With regard to the method, Patricius insisted on clear criteria of source criticism. You shouldn't rely on any established authority, you have to check everything yourself. Even the agreement of the information of several authors is not proof of the correctness, it could also be a mere rumor. The best sources are the accounts of historians who themselves were involved in the events. However, they would have to be compared with representations from the opponent's perspective. Secondly, other contemporary reports are relatively credible. Third is information from authors who wrote about the past, but who should nevertheless be given a certain amount of expertise because they themselves belonged to the people in question. Patricius cautioned particularly with historians who report on foreign peoples and deal with events that were long ago. In his opinion, the value of general historical works such as World Chronicle only lies in the fact that the processing of the compiled material from older sources can be examined. One must always ask oneself what expertise the respective rapporteur could have had, to what extent he could be expected to be impartial and what should be said about his guarantors. Patricius annalistic sources are considered to be particularly reliable, provided they are in the original, unadulterated version. In addition, one should pay due attention to the texts created without the intention of tradition, according to the terminology of modern historical science.[141]

Patricius compared the historian's penetration from the circumstances of the action to the cause of the action by separating the individual onion skins, which gradually leads to the core of the onion. He also used the metaphor of the anatomist, which is similar to that of the historian. Like the anatomist with the body, the historian has to deal with the action he is investigating. Every action has a main actor (principal attore) , the reason for which must be revealed by cutting.[142]

The story of the future

The determination of the object of investigation as a whole of the temporal processes led Patricius to assume that historical research could even be extended to the future. He considered it fundamentally possible to write a story of the future, that is, to make serious scientific forecasts based on recognized laws. The background was his understanding of the statesman's art, according to which it relies on the ability to anticipate and achieve what is not yet. Accordingly, a ruler empowered to do so would be able to keep records of the correctly foreseen. Then a story of the future lies in the realm of the imaginable.[143]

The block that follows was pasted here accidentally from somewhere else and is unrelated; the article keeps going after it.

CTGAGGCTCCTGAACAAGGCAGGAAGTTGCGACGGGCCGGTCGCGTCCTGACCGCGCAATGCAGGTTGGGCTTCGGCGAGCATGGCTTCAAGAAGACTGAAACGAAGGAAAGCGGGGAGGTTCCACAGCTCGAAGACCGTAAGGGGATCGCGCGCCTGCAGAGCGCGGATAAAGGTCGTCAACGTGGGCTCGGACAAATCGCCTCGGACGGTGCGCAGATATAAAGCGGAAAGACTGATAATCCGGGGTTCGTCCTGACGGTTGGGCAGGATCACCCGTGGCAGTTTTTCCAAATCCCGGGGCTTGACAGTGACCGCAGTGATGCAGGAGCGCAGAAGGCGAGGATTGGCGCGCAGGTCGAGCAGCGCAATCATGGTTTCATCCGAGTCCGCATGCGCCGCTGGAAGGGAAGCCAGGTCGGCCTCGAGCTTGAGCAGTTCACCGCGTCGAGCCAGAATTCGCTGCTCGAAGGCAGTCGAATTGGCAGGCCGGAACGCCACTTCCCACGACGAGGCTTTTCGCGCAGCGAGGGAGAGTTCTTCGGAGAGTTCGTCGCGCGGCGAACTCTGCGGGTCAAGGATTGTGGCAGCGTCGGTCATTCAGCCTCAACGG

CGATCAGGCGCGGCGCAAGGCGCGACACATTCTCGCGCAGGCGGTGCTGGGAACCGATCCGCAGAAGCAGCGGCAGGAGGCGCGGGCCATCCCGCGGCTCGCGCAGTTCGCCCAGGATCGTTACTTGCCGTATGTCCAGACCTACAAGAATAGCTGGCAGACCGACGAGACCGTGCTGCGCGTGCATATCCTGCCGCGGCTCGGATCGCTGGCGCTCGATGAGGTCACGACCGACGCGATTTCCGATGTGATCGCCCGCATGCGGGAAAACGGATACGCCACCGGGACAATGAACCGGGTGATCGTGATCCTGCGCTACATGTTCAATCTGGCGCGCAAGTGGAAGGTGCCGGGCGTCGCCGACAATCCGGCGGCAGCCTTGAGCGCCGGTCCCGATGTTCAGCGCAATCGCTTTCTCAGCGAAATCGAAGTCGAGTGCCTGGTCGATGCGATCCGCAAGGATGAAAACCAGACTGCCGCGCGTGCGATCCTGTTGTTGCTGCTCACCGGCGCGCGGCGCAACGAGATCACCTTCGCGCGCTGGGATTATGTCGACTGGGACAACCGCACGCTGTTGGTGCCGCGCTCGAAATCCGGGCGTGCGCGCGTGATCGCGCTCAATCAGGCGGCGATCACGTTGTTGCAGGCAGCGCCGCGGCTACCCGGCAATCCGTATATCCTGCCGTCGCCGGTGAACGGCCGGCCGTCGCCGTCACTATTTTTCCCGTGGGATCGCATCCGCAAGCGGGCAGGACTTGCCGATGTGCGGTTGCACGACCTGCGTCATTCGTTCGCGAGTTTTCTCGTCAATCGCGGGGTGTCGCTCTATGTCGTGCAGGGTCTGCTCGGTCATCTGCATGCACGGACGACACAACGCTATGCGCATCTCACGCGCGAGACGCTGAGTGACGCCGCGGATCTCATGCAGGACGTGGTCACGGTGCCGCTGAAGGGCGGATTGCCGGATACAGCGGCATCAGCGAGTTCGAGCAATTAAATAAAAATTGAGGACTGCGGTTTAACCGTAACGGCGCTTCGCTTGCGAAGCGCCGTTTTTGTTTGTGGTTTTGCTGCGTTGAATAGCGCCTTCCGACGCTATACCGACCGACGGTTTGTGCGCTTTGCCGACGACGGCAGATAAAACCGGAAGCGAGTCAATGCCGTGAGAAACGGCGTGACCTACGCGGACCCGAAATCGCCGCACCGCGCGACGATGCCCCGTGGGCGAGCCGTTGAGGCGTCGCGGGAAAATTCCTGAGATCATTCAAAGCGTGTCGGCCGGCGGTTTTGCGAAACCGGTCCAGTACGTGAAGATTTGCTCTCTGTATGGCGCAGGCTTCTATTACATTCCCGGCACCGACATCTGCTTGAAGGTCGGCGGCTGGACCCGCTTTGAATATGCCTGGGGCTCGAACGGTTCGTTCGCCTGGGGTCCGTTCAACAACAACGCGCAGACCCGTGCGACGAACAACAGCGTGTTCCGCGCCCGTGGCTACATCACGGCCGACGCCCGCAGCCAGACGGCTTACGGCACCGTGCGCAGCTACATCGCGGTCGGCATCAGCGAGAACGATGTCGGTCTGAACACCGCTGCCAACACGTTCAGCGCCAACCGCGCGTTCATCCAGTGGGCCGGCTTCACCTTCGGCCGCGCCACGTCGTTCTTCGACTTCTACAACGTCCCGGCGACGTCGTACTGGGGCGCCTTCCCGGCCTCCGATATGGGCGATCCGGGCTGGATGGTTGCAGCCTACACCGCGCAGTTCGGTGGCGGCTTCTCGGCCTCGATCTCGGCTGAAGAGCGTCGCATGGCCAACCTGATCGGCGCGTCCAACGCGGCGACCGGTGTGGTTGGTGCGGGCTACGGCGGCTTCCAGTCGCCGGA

The military system

Patricius paid particular attention to the military. He found it unsatisfactory to show the military forces of a state only through reports of battles, conquests, sieges, victories or defeats. Rather, an understanding of the military organization is necessary. You need precise knowledge of the structure and management of the armed forces, weapons, ammunition and Besoldung.[144]

Following Machiavelli, Patricius extensively criticized the use of foreign mercenaries, the disadvantages of which he emphasized. You can only rely on a force of citizens and volunteers. It is fatal to neglect one's armament and to give up the illusion that peace can be maintained through alliances, negotiations and payments instead of securing one's own clout. The belief that an enemy invasion can be stopped with fortresses is also completely wrong.[145]

Patricius emphasized the crucial role of the infantry, which is usually crucial. Only in three battles - including the Battle of Ravenna 1512 - did the use of artillery lead to the decision. In general, Patricius's military science statements are characterized by an underestimation of the artillery and the Arquebus n. Therefore, his Paralleli militari were outdated from a technical point of view as soon as they appeared. After all, he recognized the value of guns in naval battles and sieges.[146]

Poetry Theory